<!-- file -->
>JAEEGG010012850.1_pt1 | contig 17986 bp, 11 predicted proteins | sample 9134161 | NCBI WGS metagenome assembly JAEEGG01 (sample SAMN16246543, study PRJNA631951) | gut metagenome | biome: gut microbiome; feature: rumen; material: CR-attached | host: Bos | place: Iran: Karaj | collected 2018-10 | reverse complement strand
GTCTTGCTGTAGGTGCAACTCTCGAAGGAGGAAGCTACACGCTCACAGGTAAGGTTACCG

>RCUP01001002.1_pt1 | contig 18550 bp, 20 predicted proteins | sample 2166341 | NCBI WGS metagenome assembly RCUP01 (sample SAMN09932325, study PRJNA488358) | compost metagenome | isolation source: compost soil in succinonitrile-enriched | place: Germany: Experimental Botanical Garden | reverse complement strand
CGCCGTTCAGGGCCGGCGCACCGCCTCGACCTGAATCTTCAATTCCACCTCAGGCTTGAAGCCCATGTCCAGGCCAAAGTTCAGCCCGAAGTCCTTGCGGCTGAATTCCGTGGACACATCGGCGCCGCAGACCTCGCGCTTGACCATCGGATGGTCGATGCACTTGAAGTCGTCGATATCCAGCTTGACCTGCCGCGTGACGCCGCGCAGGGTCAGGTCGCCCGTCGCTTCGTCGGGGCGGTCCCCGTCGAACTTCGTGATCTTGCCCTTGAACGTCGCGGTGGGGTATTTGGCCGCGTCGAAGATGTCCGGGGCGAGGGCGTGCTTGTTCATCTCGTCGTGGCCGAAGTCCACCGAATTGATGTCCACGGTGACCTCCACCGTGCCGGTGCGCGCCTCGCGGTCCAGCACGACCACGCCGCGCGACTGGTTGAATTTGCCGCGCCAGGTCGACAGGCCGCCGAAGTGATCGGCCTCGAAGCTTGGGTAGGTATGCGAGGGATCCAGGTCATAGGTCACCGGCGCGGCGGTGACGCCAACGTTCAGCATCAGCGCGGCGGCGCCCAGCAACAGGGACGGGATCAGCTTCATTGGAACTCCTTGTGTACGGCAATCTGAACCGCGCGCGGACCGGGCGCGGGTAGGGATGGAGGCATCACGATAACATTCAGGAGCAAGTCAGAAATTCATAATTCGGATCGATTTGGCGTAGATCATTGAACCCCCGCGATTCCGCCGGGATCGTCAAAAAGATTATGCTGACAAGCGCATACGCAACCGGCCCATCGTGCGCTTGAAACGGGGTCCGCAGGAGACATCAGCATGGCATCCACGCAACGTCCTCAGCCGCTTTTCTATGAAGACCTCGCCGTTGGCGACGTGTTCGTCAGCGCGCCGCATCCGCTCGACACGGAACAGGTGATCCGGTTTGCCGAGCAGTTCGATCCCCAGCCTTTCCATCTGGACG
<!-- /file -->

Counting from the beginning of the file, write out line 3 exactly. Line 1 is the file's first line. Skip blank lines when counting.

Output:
>RCUP01001002.1_pt1 | contig 18550 bp, 20 predicted proteins | sample 2166341 | NCBI WGS metagenome assembly RCUP01 (sample SAMN09932325, study PRJNA488358) | compost metagenome | isolation source: compost soil in succinonitrile-enriched | place: Germany: Experimental Botanical Garden | reverse complement strand